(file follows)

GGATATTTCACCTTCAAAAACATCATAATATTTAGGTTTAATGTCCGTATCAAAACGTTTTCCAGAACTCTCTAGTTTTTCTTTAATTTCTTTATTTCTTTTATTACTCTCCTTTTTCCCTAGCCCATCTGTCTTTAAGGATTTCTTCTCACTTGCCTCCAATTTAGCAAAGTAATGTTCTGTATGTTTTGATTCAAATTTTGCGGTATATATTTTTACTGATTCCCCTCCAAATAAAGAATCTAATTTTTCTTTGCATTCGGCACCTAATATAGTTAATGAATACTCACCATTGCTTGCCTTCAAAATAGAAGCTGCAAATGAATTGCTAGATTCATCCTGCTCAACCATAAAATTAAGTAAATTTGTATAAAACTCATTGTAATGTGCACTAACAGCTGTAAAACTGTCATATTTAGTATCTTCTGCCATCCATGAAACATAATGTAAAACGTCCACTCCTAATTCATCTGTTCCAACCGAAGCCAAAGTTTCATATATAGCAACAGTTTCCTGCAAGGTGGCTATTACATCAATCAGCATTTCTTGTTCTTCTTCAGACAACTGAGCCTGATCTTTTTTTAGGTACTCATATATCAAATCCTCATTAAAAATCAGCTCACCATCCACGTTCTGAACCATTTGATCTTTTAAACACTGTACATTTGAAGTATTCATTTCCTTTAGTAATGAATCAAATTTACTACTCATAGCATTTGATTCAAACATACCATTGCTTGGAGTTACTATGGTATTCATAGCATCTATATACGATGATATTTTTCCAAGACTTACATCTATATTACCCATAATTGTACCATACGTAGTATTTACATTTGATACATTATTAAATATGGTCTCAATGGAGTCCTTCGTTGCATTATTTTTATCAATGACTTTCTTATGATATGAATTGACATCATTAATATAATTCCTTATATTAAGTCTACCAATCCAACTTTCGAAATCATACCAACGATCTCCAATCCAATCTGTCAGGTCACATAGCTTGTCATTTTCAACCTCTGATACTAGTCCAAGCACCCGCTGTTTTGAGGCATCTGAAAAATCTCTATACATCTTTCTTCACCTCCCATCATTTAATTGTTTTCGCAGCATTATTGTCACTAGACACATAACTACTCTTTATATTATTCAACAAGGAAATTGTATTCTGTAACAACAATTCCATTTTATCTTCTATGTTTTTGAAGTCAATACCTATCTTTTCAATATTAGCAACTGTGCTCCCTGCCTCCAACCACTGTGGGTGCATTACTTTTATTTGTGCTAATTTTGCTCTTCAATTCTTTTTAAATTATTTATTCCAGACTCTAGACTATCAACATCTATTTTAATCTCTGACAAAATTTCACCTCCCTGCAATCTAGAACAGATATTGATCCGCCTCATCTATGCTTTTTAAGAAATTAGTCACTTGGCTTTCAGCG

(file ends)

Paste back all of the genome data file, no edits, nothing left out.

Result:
GGATATTTCACCTTCAAAAACATCATAATATTTAGGTTTAATGTCCGTATCAAAACGTTTTCCAGAACTCTCTAGTTTTTCTTTAATTTCTTTATTTCTTTTATTACTCTCCTTTTTCCCTAGCCCATCTGTCTTTAAGGATTTCTTCTCACTTGCCTCCAATTTAGCAAAGTAATGTTCTGTATGTTTTGATTCAAATTTTGCGGTATATATTTTTACTGATTCCCCTCCAAATAAAGAATCTAATTTTTCTTTGCATTCGGCACCTAATATAGTTAATGAATACTCACCATTGCTTGCCTTCAAAATAGAAGCTGCAAATGAATTGCTAGATTCATCCTGCTCAACCATAAAATTAAGTAAATTTGTATAAAACTCATTGTAATGTGCACTAACAGCTGTAAAACTGTCATATTTAGTATCTTCTGCCATCCATGAAACATAATGTAAAACGTCCACTCCTAATTCATCTGTTCCAACCGAAGCCAAAGTTTCATATATAGCAACAGTTTCCTGCAAGGTGGCTATTACATCAATCAGCATTTCTTGTTCTTCTTCAGACAACTGAGCCTGATCTTTTTTTAGGTACTCATATATCAAATCCTCATTAAAAATCAGCTCACCATCCACGTTCTGAACCATTTGATCTTTTAAACACTGTACATTTGAAGTATTCATTTCCTTTAGTAATGAATCAAATTTACTACTCATAGCATTTGATTCAAACATACCATTGCTTGGAGTTACTATGGTATTCATAGCATCTATATACGATGATATTTTTCCAAGACTTACATCTATATTACCCATAATTGTACCATACGTAGTATTTACATTTGATACATTATTAAATATGGTCTCAATGGAGTCCTTCGTTGCATTATTTTTATCAATGACTTTCTTATGATATGAATTGACATCATTAATATAATTCCTTATATTAAGTCTACCAATCCAACTTTCGAAATCATACCAACGATCTCCAATCCAATCTGTCAGGTCACATAGCTTGTCATTTTCAACCTCTGATACTAGTCCAAGCACCCGCTGTTTTGAGGCATCTGAAAAATCTCTATACATCTTTCTTCACCTCCCATCATTTAATTGTTTTCGCAGCATTATTGTCACTAGACACATAACTACTCTTTATATTATTCAACAAGGAAATTGTATTCTGTAACAACAATTCCATTTTATCTTCTATGTTTTTGAAGTCAATACCTATCTTTTCAATATTAGCAACTGTGCTCCCTGCCTCCAACCACTGTGGGTGCATTACTTTTATTTGTGCTAATTTTGCTCTTCAATTCTTTTTAAATTATTTATTCCAGACTCTAGACTATCAACATCTATTTTAATCTCTGACAAAATTTCACCTCCCTGCAATCTAGAACAGATATTGATCCGCCTCATCTATGCTTTTTAAGAAATTAGTCACTTGGCTTTCAGCG